In search of ‘quality’

“Your responsibility goes beyond your salary. You have a moral responsibility to contribute and build society as desired. We are basically the bricks that build the walls of society,” an advisor in Nagaland Government told educators recently.


Elsewhere, the teachers are often extolled as the “backbone of society” and play active role in shaping the character of students to become ideal citizens. “The best and brightest people in the society are selected for the teaching profession,” Nagaland titular head of the state said in his glowing tribute to teachers last year.


Such eloquent platitudes, however, are belied by ground realities as such magnanimous words are not always translated into action. Agitation and stir by one group of teachers or other, thus, has become a regular state of affair. The main grievance often is unpaid salary. Often teachers complain whether the profession they chose was a ‘right decision.’


Sections of Sarva Shiksa Abhiyan (SSA) teachers of the state are currently agitating, among others, for regularization of jobs and enhancement of their salaries. Such issues perennially crop up with the government placating agitating associations through temporary assurance before the next cycle begins.


Concurrently, the issue of providing quality education is often put into context with both sides arguing for the same in different contexts, but remaining elusive so far.


Ironically, the pursuit of quality education becomes futile if the mechanisms to ensure such outcome are not ensured. Regular payment of salary being one of the most pertinent needs – motivation and dedication are secondary when the survival and livelihood are at stake.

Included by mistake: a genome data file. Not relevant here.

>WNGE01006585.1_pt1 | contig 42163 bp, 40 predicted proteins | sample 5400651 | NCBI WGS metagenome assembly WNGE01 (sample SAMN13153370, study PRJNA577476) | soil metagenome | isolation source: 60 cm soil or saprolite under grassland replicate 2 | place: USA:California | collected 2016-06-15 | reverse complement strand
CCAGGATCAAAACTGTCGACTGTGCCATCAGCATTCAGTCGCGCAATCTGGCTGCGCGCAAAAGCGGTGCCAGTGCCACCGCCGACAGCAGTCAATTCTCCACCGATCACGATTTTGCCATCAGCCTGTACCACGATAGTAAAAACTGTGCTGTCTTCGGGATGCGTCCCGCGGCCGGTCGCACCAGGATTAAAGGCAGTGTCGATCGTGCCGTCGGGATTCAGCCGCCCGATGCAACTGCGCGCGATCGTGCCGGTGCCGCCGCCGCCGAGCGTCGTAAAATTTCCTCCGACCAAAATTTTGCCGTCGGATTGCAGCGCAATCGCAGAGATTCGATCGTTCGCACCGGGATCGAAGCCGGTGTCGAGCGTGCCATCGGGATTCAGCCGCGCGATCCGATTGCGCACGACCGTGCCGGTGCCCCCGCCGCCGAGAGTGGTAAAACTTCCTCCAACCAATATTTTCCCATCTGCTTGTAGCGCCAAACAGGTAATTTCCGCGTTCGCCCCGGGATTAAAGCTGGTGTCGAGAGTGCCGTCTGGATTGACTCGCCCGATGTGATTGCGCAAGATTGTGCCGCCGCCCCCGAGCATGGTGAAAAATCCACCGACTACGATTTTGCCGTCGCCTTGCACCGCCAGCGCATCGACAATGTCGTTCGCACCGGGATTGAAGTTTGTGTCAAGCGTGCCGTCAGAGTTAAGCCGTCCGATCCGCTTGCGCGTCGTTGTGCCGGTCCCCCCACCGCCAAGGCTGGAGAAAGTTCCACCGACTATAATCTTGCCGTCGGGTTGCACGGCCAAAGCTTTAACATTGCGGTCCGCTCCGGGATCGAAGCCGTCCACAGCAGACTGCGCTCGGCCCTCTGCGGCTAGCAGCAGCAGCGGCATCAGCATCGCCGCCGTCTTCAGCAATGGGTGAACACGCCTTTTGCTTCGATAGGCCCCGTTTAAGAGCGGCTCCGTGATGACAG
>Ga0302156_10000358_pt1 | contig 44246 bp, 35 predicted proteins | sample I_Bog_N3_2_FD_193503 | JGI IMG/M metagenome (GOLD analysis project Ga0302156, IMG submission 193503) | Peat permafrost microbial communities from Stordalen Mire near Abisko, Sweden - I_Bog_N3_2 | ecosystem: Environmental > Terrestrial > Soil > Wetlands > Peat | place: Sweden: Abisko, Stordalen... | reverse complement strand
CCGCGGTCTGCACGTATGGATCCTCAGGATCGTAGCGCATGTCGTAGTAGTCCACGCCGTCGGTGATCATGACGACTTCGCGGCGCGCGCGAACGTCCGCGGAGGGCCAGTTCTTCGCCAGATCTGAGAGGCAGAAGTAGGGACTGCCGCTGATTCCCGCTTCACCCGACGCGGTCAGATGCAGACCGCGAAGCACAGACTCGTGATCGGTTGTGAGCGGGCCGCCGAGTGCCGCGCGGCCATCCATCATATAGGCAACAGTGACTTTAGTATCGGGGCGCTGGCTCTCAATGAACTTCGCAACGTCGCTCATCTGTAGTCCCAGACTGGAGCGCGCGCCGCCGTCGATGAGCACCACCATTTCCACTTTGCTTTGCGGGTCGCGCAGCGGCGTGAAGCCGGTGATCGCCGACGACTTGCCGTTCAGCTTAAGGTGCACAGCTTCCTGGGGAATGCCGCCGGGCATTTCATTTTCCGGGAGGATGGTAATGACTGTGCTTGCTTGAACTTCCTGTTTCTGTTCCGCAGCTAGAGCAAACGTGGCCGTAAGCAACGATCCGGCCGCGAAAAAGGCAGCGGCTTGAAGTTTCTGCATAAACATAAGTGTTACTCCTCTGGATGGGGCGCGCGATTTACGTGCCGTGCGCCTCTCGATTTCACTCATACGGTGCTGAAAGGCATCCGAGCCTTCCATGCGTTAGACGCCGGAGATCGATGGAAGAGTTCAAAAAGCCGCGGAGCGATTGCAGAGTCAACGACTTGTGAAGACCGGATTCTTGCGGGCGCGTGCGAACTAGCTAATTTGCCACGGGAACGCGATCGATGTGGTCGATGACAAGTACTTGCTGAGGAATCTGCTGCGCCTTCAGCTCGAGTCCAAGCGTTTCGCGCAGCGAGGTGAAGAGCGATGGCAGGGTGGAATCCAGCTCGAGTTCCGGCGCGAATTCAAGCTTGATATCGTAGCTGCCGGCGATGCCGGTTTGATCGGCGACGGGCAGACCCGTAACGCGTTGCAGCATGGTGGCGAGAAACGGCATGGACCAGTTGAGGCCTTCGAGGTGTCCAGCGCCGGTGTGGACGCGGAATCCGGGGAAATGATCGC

Messing the whole affairs is the politics, an abyss from which it is difficult to come out. Over the years, the education sector has become a favorite haunting ground for political appointees.


The profession is also undermined with many teachers practicing the employment of proxies. Time and again, the concerned department as well as the government categorically assure to “crack the whip” on substitute teachers and ban all contractual/ backdoor appointments. Follow-up action, if any, are not known or made public.


Besides, while demanding deserved remuneration for their services, the multiple teachers’ associations must take action against such malpractice to salvage the credibility of their profession.


In the private sector, which caters to most of the students, the remuneration are highly skewed – most of them overworked but underpaid. It applies to higher education and lower level education as well. For many, thus, it is a temporary sojourn before a next big step – a job in government sector. Thus, attrition rates in such institutions remain high affecting the students. Nagas’ fixation with government job can also be attributed to this and the government assistance and intervention is needed to correct the anomalies.


If the desire to improve the education sector is coming from both sides, corrective measures to ensure quality education are also collective responsibility.


Each side must ensure that the commitments are honored at all levels and some concrete action is demonstrated not mere charade and lip-servicing.


The first crucial step for the government is to ensure timely provision of the salaries, while teachers should stop outsourcing their jobs.